Looking for a smart healthcare tech play? You might be interested in Align Technology (Align Technology Stock Quote, Chart, News, Analysts, Financials NASDAQ:ALGN), a winner of a stock if there ever was one over the past half-decade, and a look under the hood shows a well-run, profitable company with lots of runway in the dental products market.
All good, right? But one glance at the share price and investors should be thinking twice, says portfolio manager Gordon Reid.
“This is one we wouldn’t be interested in and that’s simply on a valuation basis,” says Reid, CEO of Goodreid Investment Counsel, who spoke on BNN Bloomberg on Wednesday.
“It’s trading I think around $650 a share and about ten, 11 or 12 times revenue — not earnings, revenue. So much of the future potential and the good news is already built into this stock that we would pass on this one,” he said.
Makers of Invisalign orthodontics and iTero dental scanners and owners of a dental CAD/CAM software business, Align Technology had a rough go of it during the first stretch of the pandemic when dental and orthodontia clinics were closed during lockdowns. The company saw revenue drop 41 per cent year-over-year to $352.3 million for the second quarter 2020, with volume for Invisalign dropping to 221,900 cases from 377,100 the year before. (All figures in US dollars.)
But the company quickly picked it up over the back half of the year and managed to grow sales by a full 21 per cent in the third quarter compared to the previous year and then by 28.4 per cent year-over-year for the Q4, bringing in a record $834.5 million. By the first quarter 2021, Align hit $894.8 million in sales, representing a 62-per-cent year-over-year increase. Net income was $2.49 per share, where analysts had on average been calling for $2.02 per share.
Commenting on the pace of the company’s growth, CEO Joe Hogan said it took Align ten years to reach the milestone of its one millionth Invisalign patient whereas the company is currently on track to add a million patients every six months.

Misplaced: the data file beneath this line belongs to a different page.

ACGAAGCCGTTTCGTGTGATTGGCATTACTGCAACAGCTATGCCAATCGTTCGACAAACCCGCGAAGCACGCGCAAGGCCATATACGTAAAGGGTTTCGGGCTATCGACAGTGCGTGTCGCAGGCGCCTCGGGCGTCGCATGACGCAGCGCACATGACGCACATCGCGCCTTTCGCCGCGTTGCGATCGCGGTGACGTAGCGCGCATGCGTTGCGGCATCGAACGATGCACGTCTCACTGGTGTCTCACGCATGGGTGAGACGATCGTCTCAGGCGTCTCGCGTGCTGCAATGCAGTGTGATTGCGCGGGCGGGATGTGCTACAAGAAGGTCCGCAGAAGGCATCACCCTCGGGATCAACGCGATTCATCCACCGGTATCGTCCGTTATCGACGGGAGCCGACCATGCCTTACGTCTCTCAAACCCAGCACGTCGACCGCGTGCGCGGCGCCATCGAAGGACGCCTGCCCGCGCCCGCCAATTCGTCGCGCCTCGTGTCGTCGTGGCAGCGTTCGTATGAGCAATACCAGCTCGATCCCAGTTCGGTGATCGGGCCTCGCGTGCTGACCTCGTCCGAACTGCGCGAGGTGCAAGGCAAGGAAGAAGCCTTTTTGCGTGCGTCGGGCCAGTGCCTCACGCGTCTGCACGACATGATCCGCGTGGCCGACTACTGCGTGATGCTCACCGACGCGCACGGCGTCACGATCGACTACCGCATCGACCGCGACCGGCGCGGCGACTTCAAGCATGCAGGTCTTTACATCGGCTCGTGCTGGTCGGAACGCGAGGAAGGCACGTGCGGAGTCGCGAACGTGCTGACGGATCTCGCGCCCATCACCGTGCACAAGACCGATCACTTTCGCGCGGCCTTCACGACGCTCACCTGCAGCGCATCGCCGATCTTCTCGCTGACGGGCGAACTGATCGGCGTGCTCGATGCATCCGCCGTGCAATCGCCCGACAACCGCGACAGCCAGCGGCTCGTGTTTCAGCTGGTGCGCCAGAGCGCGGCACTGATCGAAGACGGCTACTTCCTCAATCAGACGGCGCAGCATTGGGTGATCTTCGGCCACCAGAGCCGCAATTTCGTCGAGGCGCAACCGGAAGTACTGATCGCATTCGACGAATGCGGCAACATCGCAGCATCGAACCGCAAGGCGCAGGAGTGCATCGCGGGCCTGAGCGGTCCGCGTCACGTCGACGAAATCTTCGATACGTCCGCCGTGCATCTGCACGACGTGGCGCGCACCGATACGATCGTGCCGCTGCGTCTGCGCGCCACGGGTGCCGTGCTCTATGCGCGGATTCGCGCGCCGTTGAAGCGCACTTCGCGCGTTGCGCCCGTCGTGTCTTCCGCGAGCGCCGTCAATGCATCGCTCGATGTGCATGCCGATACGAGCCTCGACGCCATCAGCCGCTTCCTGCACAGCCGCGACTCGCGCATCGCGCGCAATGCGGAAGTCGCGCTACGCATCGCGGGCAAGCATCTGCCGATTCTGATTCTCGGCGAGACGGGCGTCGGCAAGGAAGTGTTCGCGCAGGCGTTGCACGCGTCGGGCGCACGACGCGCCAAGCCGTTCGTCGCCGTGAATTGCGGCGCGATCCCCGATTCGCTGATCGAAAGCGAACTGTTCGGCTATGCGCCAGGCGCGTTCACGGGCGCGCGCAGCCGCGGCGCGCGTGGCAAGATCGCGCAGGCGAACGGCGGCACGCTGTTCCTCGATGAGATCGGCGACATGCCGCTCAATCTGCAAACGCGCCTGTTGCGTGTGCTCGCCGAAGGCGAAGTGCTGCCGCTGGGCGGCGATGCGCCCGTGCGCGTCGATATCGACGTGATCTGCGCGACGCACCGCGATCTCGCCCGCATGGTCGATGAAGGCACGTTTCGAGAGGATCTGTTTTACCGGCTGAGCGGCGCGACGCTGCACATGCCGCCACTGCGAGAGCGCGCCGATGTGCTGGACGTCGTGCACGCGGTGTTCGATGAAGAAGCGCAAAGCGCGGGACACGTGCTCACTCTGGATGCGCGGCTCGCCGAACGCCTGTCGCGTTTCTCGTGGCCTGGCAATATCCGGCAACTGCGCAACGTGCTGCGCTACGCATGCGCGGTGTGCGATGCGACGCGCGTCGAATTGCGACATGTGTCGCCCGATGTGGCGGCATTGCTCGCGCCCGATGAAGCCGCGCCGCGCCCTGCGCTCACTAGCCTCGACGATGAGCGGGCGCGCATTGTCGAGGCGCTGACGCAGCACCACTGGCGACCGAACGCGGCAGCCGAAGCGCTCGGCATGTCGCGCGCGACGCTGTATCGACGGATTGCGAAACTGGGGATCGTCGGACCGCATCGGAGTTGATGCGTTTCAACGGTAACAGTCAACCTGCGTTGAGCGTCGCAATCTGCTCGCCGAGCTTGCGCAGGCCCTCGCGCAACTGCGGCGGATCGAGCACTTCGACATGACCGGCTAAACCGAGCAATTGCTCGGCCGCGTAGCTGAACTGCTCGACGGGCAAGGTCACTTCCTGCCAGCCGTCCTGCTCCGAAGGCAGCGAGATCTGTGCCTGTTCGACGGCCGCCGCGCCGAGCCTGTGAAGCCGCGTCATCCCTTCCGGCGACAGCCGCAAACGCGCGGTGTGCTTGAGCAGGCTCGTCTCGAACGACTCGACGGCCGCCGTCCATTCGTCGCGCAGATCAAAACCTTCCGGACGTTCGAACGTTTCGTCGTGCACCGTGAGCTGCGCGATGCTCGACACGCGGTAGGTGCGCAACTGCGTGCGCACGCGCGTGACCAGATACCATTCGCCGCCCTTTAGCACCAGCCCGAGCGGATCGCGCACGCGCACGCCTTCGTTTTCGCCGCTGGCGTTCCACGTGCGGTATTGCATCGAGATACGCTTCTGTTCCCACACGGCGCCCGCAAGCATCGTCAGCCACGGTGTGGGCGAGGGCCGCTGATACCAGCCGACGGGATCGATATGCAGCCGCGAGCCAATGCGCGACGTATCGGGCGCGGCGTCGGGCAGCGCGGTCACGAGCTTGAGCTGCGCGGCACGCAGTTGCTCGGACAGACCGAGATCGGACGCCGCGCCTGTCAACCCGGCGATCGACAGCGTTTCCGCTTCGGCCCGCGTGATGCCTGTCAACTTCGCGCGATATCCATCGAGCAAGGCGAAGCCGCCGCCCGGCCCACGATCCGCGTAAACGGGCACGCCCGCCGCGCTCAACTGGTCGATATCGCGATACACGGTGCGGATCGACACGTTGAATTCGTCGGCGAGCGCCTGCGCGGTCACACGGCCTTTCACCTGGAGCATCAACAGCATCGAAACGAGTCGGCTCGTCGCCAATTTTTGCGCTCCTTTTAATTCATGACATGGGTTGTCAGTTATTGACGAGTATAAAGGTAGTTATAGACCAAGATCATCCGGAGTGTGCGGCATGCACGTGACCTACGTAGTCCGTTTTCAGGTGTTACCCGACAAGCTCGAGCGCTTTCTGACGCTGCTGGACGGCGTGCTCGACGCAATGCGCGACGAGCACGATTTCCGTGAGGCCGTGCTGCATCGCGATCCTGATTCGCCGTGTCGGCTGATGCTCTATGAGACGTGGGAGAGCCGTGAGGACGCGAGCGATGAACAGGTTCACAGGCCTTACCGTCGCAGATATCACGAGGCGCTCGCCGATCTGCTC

“I’m pleased to report another strong quarter with record revenues and volumes reflecting strong growth for both Invisalign Clear Aligners and iTero Systems and Services across products and customer channels worldwide,” said CEO Joe Hogan in an April 28 press release.
“Q1 sequential Invisalign Clear Aligner growth was driven by strength in both adult and teen market segments, across products and customer channels especially in North America and the EMEA region, led by UKI, Germany and France. The year is off to a great start – and Q1 reflects increasing momentum from continued investments in our strategic initiatives,” Hogan said.
All that good news had its impact on Align Technology’s share price, which went from a pandemic low of about $150 in March of last year to now about $600.
That type of share price appreciation may look good to shareholders but investors shouldn’t bite, says Reid.
“It’s good technology in the option to traditional braces. A good company and good technology but, again, there’s a right price and a wrong price for everything in this world,” Reid said.
Opinions differ, of course. CNBC’s Jim Cramer, for one, said in April before the company’s first quarter release, “I’ve been saying it’s too late [to buy into the stock] for a long time, but it’s not. You know why? Because this is the quintessential selfie stock.”
“All people want is to look good and feel good, and Align does that,” Cramer said.
Cramer is in good company, as analysts from Stifel raised their target price on Align after the Q1 from $613 to $750 per share to go with a “Buy” rating, saying that the company’s guidance for 2021 was surprising to the upside.
“The quarter was very solid, and we view it as just shy of 2H20’s exceptional results,” said Stifel analyst Jonathan Block in a report.
Piper Sandler also raised its target after the Q1 results, with analyst Jason Bednar giving Align an “Overweight” rating and target of $735 versus $700 previously.
Align, which announces its second quarter 2021 results on July 28, is also doing well by its shareholders through share buybacks, announcing in May a new stock repurchase program that could see the company buy up to $1.0 billion of its stock over the next three years. The move follows on a $600-million repurchase plan conducted between 2018 and 2021.
“We’re pleased to announce a new $1.0 billion stock repurchase program, which reflects the strength of our balance sheet and cash flow generation, as well as management’s and the Board’s continued confidence in our ability to capitalize on the large market opportunities in our target markets and trajectory for growth,” said CFO John Morici in a press release.